The State AA softball tournament in Great Falls chopped off a day from its traditional three-day format and wrapped up on Friday in an experimental schedule change for 2014.
The MHSA shortened the length of the eight-team tournament to see if 15 games of softball could squeeze into two days without any trouble, said Mark Beckman, executive director of the Montana High Schools Association. ASA tournaments do it all the time, he pointed out.
But should Montana’s state tournaments?
“I think it’s asking quite a bit of the kids,” Missoula Big Sky coach Dennis Staves said after his Eagles wrapped up second place at this season’s state gathering.
Perhaps the strongest point of argument against a two-day, double-elimination tourney is how difficult it is for a team to come back through the consolation bracket to truly challenge for the title.
Should a team lose in the first round in the regulation three-day scheduling, it would need to win three games in each of the next two days to climb all the way back to earn the crown. In a setup like the AA saw this year, that team needed to win five times on the final day.
But it’s a card that can’t really be played, considering the Billings West Golden Bears did just that on Friday. Five straight wins that spanned just over 10 hours and the Bears proved it could be done.
“It was really tough and a lot of us were exhausted,” said West’s Kendyl Boltz, who scored the winning run in the bottom of the seventh to beat Big Sky for the championship. “But we hung in there and we did the best that we could. We pushed through and we were the ones who showed the most heart.”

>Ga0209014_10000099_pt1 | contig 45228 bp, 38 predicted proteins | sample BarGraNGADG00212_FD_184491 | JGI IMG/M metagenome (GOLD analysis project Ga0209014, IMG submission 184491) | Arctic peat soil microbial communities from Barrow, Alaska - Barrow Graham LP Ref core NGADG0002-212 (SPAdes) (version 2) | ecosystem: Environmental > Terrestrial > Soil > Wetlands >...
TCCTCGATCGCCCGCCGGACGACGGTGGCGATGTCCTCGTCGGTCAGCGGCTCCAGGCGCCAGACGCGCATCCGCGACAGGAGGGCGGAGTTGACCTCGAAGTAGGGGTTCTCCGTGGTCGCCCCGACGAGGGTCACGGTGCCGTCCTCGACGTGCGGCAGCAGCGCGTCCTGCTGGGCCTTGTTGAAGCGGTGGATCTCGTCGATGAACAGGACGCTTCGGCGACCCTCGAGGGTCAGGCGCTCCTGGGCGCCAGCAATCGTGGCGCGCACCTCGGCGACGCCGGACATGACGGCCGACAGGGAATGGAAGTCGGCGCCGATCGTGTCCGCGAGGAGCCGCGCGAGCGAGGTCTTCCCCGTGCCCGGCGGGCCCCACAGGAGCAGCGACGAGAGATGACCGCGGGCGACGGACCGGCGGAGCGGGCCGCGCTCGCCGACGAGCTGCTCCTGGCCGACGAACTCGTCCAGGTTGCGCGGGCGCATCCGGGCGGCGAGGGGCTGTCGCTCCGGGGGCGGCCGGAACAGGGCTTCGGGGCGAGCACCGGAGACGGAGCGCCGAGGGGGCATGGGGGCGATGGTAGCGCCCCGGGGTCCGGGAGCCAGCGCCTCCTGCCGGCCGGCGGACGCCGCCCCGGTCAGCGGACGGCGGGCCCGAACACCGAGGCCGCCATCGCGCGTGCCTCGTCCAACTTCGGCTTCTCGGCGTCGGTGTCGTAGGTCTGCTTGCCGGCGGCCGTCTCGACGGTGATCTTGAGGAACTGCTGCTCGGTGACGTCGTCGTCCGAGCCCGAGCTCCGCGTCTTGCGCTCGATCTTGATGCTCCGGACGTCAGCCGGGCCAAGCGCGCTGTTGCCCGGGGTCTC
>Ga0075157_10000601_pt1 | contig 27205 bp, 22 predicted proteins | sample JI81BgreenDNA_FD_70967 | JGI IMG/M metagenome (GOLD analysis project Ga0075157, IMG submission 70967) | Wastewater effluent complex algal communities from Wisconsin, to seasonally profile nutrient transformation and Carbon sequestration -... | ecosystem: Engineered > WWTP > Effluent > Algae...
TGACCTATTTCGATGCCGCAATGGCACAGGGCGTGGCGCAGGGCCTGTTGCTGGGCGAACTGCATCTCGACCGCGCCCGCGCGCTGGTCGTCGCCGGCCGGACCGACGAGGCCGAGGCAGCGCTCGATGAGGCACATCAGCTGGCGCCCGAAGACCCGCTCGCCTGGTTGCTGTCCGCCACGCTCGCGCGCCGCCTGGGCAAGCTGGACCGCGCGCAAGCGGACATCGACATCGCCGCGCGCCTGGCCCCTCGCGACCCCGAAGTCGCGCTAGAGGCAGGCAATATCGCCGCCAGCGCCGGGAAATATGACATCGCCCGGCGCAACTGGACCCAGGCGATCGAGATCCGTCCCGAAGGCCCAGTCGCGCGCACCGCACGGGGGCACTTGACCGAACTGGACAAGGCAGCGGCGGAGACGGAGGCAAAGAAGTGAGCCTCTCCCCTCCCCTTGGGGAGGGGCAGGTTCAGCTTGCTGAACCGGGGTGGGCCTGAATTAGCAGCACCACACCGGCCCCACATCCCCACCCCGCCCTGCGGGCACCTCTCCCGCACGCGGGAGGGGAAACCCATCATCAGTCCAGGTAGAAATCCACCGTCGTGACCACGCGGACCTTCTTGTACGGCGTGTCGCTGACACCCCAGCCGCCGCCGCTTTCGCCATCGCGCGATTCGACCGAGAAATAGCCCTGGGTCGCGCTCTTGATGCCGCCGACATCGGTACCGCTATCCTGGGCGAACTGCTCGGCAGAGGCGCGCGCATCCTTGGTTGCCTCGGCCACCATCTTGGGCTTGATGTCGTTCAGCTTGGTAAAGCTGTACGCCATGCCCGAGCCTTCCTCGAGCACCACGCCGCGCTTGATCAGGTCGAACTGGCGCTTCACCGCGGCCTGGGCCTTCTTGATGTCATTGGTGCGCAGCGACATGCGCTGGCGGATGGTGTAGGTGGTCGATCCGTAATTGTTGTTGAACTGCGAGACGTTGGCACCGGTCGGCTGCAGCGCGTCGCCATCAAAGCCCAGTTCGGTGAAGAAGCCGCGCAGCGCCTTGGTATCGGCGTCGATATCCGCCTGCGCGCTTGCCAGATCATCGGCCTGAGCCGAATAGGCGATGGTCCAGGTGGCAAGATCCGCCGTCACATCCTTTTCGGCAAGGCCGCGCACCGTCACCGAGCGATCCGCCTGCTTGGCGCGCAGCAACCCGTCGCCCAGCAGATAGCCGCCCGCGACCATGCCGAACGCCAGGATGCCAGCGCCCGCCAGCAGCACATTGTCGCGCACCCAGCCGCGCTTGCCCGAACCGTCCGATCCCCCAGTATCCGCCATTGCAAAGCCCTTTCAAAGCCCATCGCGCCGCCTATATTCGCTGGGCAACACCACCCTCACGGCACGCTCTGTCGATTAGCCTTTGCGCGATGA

“That Billings West, you’ve got to really take your hat off to those guys,” Staves added. “To play five games today and do what they’ve done…”
A two-day does have some potential benefits, financially to begin with. Travel costs and facility expenses would each go down by cutting off a full day. That has perks for both organizers and fans in attendance.
And then there’s the option to reschedule around weather. Give a tournament an extra day and games could be spread out to accommodate the playing conditions. That way they wouldn’t spill into Sunday or Monday, as outdoor state tournament’s have been known to do on occasion.
The AA bracket’s change this year is strictly exploratory, as proved by the concurrent State B-C tournament. The B-C event played out at the same Multi-Sports Complex in Great Falls, but extends to Saturday as per usual.
The State A tournament is also a three-day event this year, like always, though that bracket features 12 teams.